Application of Walther F. Scheel, 362 F.2d 299 (C.C.P.A. 1966)Annotate this Case
James E. Nolan, Washington, D. C., for appellant.
Joseph Schimmel, Washington, D. C. (L. F. Parker, Washington, D. C., of counsel), for Commissioner of Patents.
Before RICH, Acting Chief Judge, and MARTIN, SMITH, and ALMOND, Jr., Associate Judges, and Judge WILLIAM H. KIRKPATRICK.*
Walther F. Scheel appeals from the decision of the Board of Appeals affirming the rejection of claims 1, 5, and 7 of his application1 entitled "Vehicle Steering Assembly." No claims have been allowed.
The rejection is grounded on 35 U.S.C. § 103, the prior art being:
Remde 1,623,554 April 5, 1927 Duby 1,982,377 November 27, 1934 Higbee 2,182,560 December 5, 1939
Appellant's invention is sufficiently described by claim 1 when read in conjunction with Fig. 3 of the drawings hereinafter reproduced:
NOTE: OPINION CONTAINING TABLE OR OTHER DATA THAT IS NOT VIEWABLE 1. In a roadway vehicle having front  and rear axles supported on ground engaging wheels , said front axle comprising a rigid transverse member, king pins  rigid with opposite ends  of said member and disposed substantially parallel and vertical, steering knuckles  journalled on said king pins, said king pins extending into bores  lined with bushings in said knuckles, each knuckle having a relatively short axially outwardly extending rigid wheel mounting spindle , brake mechanism mounting members  rigid with said knuckles and secured upon said knuckles axially outwardly of said king pins, drag links  rigid with said knuckles and projecting rearwardly below the level of said spindles, a tie rod [not shown] connecting said drag links, a steering arm  rigid with one of said knuckles above the levels of said spindles, spaced apart closely adjacent wheel mounting bearings  on each of said spindles, the axially innermost of said bearings being the larger, and a front wheel hub  mounted on said bearings and comprising a tire mounting rim  extending axially inwardly to substantially surround the associated king pin and steering knuckle assemblies and a brake drum  rigid with said hub extending over the brake mechanism carried by said mounting members the vertical center diametrical plane of each wheel rim [Y-Y] lying axially inwardly of the associated wheel mounting bearings and each king pin axis [X-X] being parallel to and axially offset axially inwardly a small distance from the vertical center diametrical plane of the associated wheel rim. [Numerals added correspond to those in Fig. 3.]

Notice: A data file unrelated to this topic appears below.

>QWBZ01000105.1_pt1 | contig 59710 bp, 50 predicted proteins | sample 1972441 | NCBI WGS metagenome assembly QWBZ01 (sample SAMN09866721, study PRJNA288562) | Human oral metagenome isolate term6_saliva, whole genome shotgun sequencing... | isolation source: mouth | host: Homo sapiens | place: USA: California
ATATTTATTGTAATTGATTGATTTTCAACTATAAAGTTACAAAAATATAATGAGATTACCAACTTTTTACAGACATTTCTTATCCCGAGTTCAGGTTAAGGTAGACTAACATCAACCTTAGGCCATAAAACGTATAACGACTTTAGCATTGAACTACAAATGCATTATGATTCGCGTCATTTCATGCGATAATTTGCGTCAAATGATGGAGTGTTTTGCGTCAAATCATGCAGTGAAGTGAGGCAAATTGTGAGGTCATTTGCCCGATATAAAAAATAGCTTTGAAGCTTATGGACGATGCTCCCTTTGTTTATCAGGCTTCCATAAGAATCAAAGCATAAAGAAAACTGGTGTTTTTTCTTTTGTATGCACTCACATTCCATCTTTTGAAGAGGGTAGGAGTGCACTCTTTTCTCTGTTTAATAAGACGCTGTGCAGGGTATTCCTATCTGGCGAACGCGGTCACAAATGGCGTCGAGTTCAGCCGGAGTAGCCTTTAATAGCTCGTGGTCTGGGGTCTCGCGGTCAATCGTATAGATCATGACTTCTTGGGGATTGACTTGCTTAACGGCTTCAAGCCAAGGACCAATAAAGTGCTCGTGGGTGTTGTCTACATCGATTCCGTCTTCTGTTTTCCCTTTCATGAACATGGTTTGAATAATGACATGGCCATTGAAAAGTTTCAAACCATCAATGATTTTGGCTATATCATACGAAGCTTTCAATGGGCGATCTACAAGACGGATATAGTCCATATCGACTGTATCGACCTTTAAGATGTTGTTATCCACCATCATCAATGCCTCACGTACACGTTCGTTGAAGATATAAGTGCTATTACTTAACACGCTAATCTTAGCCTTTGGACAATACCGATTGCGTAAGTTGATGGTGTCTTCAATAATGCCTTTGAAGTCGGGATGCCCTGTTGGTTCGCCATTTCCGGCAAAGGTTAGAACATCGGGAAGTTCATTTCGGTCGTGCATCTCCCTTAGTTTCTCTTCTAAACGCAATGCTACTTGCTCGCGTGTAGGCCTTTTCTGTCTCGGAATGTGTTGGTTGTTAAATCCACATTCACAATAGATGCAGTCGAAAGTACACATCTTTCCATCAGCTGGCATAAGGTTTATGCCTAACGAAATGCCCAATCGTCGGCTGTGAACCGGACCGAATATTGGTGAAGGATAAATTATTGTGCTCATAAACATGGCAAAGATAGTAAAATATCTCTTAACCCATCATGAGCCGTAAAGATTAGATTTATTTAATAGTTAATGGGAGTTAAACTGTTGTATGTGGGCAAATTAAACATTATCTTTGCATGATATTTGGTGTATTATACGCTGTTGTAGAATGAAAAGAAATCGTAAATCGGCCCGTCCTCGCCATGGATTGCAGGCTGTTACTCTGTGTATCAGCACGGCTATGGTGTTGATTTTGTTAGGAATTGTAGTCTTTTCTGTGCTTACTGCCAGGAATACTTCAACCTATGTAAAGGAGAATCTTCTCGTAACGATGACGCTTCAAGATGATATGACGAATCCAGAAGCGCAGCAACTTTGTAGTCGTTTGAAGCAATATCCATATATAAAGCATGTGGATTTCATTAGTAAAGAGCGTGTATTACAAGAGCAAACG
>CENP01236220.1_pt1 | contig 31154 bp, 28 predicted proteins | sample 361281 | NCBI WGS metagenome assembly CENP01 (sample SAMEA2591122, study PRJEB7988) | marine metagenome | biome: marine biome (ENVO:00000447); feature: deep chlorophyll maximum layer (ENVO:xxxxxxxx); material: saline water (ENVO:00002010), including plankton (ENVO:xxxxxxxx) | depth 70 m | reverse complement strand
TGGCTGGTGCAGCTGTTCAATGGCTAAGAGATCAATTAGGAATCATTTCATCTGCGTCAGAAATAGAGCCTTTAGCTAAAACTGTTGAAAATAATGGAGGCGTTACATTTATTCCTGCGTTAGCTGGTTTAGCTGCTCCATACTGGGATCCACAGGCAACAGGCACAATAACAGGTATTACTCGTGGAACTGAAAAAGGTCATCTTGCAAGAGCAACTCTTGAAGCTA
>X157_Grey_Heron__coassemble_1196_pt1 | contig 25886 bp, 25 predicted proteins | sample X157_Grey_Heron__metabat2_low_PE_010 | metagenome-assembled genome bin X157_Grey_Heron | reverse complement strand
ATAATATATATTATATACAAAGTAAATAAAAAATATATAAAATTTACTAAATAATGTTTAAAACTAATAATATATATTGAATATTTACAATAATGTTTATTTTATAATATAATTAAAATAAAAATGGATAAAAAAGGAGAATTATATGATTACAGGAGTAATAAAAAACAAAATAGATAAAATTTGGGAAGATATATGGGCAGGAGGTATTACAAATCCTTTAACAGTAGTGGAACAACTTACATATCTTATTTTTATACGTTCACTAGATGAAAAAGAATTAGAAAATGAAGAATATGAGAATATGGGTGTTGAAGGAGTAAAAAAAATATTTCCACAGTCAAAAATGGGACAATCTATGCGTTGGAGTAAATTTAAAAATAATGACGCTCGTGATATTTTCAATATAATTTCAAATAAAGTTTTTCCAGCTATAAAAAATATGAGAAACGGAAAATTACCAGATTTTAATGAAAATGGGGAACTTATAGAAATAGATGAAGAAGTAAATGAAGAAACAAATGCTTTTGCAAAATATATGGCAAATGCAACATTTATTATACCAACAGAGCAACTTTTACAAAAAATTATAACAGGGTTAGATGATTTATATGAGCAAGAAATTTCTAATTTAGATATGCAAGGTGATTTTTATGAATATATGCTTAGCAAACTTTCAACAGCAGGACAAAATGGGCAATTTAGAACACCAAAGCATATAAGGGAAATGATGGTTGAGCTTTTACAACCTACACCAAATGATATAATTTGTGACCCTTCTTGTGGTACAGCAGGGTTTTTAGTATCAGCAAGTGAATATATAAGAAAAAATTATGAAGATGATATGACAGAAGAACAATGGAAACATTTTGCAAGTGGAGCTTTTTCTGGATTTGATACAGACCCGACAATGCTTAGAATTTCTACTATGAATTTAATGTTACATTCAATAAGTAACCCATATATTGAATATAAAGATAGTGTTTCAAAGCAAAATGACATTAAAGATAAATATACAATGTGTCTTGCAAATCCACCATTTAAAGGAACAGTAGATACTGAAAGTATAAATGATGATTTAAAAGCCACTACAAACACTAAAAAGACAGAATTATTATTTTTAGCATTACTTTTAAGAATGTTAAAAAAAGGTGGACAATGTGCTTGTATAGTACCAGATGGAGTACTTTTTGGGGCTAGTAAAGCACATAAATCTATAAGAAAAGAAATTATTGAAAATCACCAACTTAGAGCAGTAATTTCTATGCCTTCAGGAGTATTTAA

While claim 1, as well as claims 5 and 7, recite numerous elements, appellant in his brief states:
For simplification of the issues appellant freely admits that the various more or less conventional elements of the combination of claim 1 are essentially old as disclosed in Duby or Higbee, but these patents contain no concept of the essential point of the claimed invention, namely the offset location of the vertical king pin axis a small distance inwardly of the wheel center plane of a roadway vehicle to deliberately and controllably impose a load on the king pin. [Emphasis added.]
Taking appellant's lead, we will focus our attention primarily on the feature of his invention upon which patentability is predicated — the offset location of the vertical king pin axis.
Duby discloses a vehicle wheel assembly wherein the various parts of a wheel and certain parts of its cooperating members are arranged "in such a manner that the center of gravity of the entire unit will lie in substantially the same vertical plane as the king-bolt axis and the middle of tire tread." This arrangement, illustrated by Fig. 7 of Duby (hereinafter reproduced) is stated to be an improvement over prior wheel assemblies, shown in Fig. 6 of that reference also reproduced on page 302, wherein the king pin axis is positioned a considerable distance away from the center of gravity with respect to the wheel and its associated knuckle member as a unit. NOTE: OPINION CONTAINING TABLE OR OTHER DATA THAT IS NOT VIEWABLE